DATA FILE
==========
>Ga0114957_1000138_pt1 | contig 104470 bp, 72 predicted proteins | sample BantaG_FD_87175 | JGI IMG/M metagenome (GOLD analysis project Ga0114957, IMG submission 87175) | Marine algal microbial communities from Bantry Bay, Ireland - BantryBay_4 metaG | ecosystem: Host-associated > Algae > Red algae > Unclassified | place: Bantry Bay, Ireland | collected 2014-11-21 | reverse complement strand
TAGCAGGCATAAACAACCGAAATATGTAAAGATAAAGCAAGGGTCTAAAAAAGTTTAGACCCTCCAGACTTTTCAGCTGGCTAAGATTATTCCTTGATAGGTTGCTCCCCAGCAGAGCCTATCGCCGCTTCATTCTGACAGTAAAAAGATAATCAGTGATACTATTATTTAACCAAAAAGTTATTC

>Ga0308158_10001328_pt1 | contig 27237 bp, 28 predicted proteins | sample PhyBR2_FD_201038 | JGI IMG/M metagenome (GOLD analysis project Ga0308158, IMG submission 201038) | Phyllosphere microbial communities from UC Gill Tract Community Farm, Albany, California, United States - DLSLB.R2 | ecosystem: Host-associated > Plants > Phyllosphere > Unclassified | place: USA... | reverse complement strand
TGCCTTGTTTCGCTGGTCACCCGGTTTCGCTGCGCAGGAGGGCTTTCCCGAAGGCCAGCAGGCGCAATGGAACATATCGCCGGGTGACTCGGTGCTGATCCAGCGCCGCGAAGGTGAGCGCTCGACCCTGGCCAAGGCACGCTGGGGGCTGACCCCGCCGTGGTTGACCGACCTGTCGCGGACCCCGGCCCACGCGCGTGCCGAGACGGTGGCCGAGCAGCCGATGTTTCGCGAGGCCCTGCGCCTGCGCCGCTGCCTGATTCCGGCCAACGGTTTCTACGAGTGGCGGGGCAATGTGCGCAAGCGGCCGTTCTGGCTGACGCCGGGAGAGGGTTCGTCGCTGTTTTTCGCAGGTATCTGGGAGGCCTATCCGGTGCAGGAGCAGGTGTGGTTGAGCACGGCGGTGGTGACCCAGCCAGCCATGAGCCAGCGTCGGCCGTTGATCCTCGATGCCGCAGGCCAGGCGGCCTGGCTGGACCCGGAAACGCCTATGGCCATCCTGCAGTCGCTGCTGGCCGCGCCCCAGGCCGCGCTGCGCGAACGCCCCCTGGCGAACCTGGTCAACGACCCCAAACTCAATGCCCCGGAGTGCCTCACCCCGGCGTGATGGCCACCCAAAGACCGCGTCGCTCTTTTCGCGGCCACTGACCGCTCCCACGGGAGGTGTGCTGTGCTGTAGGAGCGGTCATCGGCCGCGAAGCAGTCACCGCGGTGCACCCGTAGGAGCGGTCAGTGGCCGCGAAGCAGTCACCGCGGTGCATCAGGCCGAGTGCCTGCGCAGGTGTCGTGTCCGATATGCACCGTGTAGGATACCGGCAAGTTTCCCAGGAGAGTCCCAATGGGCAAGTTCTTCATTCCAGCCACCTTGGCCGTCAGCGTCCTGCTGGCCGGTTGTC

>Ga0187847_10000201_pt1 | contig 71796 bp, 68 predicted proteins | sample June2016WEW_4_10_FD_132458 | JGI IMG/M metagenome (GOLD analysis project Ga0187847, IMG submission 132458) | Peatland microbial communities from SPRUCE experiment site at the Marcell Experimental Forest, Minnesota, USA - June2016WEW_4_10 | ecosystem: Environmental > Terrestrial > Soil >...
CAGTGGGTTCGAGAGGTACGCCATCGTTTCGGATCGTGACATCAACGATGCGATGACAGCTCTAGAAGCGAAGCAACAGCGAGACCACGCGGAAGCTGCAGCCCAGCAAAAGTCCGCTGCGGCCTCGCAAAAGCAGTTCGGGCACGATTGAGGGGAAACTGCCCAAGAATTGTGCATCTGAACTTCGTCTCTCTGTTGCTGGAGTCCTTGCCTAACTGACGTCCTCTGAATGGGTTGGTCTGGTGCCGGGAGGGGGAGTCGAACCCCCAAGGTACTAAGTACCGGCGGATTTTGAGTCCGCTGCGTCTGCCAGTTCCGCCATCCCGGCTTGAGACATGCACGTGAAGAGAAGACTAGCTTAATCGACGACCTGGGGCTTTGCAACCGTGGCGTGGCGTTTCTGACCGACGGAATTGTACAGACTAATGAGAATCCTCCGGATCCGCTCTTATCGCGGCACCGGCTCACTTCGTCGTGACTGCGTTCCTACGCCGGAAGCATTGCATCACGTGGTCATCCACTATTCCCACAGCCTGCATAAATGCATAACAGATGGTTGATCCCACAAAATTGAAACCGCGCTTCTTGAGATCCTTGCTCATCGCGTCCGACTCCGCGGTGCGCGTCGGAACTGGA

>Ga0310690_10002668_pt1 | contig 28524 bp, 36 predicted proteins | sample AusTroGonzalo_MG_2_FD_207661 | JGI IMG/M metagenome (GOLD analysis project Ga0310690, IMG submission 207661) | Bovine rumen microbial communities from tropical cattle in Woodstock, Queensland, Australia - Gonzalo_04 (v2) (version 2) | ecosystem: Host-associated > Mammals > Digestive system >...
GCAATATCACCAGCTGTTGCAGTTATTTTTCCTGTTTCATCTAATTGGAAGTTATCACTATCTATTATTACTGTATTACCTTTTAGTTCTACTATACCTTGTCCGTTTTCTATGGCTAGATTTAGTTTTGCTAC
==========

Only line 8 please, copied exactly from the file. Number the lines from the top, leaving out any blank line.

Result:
GCAATATCACCAGCTGTTGCAGTTATTTTTCCTGTTTCATCTAATTGGAAGTTATCACTATCTATTATTACTGTATTACCTTTTAGTTCTACTATACCTTGTCCGTTTTCTATGGCTAGATTTAGTTTTGCTAC